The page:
It’s a big problem. Actually, it is several big problems and Louisiana is trying to do something about it.
I will narrow it down to two problems:
1) Conversations between physicians and patients or their care givers about end-of-life care rarely happen or occur so late that they offer little guidance for the final weeks or months of a person’s life.
2) Patients who transfer between hospital, nursing home, assisted living, and home often are not accompanied with any instructions as to what the patient’s wishes might be for his/her care.
Louisiana is one of 16 states that have adopted a POST or POLST form. POST stands for Physician Orders for Scope of Treatment. POLST is Physician Orders for Life-Sustaining Treatment. I mention the Bayou State because I was just down there speaking.
BTW, I was expecting a slower pace of life in the sleepy Southern towns I was visiting — Covington, Madisonville, and Mandeville. They are at the northern end of the 24-mile Lake Ponchartrain Causeway. At the other end is New Orleans. I spent more time stuck in traffic than I do around my home in the Washington, DC suburbs. Evidently, the population in these little towns has mushroomed after 2005 and Katrina. I did find quiet in a park along the Tchefuncte River in Madisonville only to be caught in bumper-to-bumper, stop-and-go traffic for the mile going back into town to the four-way stop.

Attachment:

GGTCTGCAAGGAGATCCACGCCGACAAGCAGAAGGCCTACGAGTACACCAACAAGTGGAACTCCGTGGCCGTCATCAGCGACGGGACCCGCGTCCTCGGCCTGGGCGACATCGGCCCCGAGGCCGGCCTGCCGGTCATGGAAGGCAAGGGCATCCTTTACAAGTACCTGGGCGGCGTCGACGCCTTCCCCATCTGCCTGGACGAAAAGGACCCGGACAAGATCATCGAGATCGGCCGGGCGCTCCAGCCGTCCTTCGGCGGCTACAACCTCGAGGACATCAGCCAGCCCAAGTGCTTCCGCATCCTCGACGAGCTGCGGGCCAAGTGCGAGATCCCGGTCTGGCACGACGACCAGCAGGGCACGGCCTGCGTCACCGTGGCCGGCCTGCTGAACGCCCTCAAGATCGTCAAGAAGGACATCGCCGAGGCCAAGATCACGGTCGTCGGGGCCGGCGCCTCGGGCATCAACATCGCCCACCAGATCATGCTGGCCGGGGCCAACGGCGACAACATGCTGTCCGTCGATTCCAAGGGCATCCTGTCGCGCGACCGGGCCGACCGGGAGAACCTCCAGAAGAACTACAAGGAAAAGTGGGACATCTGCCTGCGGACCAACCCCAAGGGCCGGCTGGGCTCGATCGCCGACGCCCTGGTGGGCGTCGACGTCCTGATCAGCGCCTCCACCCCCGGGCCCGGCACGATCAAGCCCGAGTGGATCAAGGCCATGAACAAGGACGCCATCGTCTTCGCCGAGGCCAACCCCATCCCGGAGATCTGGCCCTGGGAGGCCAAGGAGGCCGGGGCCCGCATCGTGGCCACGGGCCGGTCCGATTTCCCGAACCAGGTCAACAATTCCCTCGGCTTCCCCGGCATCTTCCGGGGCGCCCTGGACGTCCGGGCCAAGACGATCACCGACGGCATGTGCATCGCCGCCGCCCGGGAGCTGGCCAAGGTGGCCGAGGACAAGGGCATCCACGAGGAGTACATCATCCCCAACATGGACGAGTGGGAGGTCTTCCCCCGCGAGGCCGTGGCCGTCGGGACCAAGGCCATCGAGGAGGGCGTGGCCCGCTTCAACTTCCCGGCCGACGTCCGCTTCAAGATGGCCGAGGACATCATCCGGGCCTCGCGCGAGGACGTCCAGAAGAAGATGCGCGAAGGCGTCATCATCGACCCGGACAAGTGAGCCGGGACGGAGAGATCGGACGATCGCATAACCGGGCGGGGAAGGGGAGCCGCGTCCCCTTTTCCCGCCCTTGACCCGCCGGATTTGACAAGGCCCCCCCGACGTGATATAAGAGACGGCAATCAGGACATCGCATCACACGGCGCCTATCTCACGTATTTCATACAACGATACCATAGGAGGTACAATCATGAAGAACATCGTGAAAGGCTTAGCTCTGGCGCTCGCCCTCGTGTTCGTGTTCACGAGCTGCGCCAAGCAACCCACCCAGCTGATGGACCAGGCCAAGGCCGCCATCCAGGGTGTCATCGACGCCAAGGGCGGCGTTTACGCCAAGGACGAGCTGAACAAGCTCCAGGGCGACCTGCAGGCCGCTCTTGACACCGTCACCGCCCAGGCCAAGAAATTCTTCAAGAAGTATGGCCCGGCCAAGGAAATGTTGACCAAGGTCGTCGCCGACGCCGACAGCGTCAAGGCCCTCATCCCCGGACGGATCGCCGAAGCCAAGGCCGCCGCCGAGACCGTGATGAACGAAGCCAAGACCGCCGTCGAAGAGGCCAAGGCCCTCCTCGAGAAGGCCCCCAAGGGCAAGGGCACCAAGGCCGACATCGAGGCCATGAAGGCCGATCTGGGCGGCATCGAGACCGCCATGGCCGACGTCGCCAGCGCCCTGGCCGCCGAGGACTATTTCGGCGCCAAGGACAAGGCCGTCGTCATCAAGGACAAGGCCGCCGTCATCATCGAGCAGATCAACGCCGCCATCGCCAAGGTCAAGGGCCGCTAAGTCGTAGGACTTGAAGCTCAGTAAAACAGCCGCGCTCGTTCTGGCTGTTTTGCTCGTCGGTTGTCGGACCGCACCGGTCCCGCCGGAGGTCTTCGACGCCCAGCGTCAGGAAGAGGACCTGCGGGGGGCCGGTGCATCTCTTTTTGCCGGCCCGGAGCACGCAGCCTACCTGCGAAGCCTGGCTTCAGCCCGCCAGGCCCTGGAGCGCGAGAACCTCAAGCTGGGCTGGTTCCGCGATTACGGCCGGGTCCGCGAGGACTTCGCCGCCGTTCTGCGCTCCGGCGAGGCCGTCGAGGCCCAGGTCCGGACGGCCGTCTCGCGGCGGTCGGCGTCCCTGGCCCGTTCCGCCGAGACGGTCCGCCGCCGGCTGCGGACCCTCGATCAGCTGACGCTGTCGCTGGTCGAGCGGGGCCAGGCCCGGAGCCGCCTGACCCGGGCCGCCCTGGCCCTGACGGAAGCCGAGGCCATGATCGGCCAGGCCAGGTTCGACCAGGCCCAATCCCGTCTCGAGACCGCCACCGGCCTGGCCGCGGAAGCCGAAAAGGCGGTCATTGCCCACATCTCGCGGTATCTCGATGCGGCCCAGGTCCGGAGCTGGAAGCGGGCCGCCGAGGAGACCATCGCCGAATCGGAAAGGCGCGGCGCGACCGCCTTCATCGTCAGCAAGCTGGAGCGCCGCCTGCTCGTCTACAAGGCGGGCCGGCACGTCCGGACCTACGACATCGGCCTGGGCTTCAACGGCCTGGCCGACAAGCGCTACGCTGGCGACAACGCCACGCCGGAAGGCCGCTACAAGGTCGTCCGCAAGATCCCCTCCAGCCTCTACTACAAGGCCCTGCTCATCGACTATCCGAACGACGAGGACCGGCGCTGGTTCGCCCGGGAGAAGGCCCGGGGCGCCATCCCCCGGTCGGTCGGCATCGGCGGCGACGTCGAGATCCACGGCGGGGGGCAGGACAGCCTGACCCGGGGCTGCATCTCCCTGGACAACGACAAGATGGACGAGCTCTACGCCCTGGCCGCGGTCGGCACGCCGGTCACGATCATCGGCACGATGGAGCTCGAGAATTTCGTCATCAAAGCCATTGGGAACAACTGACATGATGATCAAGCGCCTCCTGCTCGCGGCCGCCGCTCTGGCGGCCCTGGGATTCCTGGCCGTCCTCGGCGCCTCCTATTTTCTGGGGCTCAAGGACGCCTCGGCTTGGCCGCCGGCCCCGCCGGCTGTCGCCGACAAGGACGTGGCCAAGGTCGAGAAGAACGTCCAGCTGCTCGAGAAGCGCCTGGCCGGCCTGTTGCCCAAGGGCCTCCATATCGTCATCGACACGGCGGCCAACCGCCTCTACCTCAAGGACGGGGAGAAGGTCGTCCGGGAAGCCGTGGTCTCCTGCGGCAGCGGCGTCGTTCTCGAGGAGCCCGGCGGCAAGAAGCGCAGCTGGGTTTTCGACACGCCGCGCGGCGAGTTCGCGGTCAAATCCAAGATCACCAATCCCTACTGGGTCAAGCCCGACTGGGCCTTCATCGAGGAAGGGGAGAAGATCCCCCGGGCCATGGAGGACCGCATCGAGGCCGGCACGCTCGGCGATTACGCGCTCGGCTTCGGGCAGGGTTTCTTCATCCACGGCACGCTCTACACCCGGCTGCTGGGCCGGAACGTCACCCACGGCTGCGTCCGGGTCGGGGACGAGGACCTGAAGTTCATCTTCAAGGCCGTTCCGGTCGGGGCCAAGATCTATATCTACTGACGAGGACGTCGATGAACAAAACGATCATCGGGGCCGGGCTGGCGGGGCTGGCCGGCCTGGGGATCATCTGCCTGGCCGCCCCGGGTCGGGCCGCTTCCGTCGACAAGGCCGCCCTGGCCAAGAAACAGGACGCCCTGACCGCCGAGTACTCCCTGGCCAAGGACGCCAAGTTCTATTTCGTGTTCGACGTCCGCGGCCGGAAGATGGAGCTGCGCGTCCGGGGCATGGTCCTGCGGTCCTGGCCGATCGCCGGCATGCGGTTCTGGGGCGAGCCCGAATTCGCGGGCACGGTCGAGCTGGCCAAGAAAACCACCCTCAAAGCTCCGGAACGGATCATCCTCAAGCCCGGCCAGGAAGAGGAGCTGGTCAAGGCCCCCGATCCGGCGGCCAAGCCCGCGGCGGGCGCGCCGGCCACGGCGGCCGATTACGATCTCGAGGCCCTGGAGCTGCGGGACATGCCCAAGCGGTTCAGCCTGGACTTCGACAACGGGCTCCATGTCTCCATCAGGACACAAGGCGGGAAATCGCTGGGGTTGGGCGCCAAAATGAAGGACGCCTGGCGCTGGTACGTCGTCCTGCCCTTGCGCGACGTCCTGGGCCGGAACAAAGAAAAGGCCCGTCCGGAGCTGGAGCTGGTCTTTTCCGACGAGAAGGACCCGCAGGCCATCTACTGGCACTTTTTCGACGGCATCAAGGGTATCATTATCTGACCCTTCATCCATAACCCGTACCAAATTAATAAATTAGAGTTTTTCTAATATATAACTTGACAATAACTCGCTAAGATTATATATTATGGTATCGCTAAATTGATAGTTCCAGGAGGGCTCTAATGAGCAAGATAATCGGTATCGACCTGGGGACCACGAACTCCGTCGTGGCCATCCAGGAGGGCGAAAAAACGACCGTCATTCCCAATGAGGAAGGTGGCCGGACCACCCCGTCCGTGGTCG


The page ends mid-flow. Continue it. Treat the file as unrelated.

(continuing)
Do yourself a favor
On the program, I followed Dr. Susan Nelson of Baton Rouge. She chairs the LaPOST Coalition and gave an overview of the Louisiana POST. Do yourself a favor and click here to go to the LaPOST Web site. Of the many resources on the site is a section on Religious Faiths and Cultural Heritages. Check it out for diverse views of illness and end-of-life care.
There is also a national Web site promoting POLST/POST at http://www.polst.org.
The common thread running through all the states’ initiatives is an encouragement of conversations among physicians, patients, and/or family members as one’s health declines. All have a standard form in each state that travels with the patient if they are transferred between facilities. The goal is not to limit medical treatments necessarily as one approaches the end of life. The goal is to encourage and make a record of the conversation between a doctor and those making health care decisions. Some may choose to limit life-prolonging procedures and others may want more aggressive care.
The point is to plan ahead and let others know what the goals of care are.
I commend Dr. Nelson and her colleagues for the excellent job they have done in service to the citizens of Louisiana.
Now. . . would you put traffic congestion as an agenda item at your next coalition meeting?